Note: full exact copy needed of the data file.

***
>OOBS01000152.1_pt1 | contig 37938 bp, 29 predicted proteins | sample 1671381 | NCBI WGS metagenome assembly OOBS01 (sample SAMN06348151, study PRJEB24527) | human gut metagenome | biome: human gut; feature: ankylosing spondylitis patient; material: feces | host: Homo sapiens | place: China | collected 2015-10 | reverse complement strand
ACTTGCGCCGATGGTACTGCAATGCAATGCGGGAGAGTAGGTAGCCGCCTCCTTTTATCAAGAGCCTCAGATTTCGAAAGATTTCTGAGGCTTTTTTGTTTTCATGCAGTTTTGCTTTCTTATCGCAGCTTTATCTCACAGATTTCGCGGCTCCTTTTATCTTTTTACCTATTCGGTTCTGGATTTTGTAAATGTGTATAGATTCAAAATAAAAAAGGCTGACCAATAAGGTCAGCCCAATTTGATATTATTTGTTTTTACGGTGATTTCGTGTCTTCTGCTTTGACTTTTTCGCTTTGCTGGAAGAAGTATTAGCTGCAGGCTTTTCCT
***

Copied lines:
>OOBS01000152.1_pt1 | contig 37938 bp, 29 predicted proteins | sample 1671381 | NCBI WGS metagenome assembly OOBS01 (sample SAMN06348151, study PRJEB24527) | human gut metagenome | biome: human gut; feature: ankylosing spondylitis patient; material: feces | host: Homo sapiens | place: China | collected 2015-10 | reverse complement strand
ACTTGCGCCGATGGTACTGCAATGCAATGCGGGAGAGTAGGTAGCCGCCTCCTTTTATCAAGAGCCTCAGATTTCGAAAGATTTCTGAGGCTTTTTTGTTTTCATGCAGTTTTGCTTTCTTATCGCAGCTTTATCTCACAGATTTCGCGGCTCCTTTTATCTTTTTACCTATTCGGTTCTGGATTTTGTAAATGTGTATAGATTCAAAATAAAAAAGGCTGACCAATAAGGTCAGCCCAATTTGATATTATTTGTTTTTACGGTGATTTCGTGTCTTCTGCTTTGACTTTTTCGCTTTGCTGGAAGAAGTATTAGCTGCAGGCTTTTCCT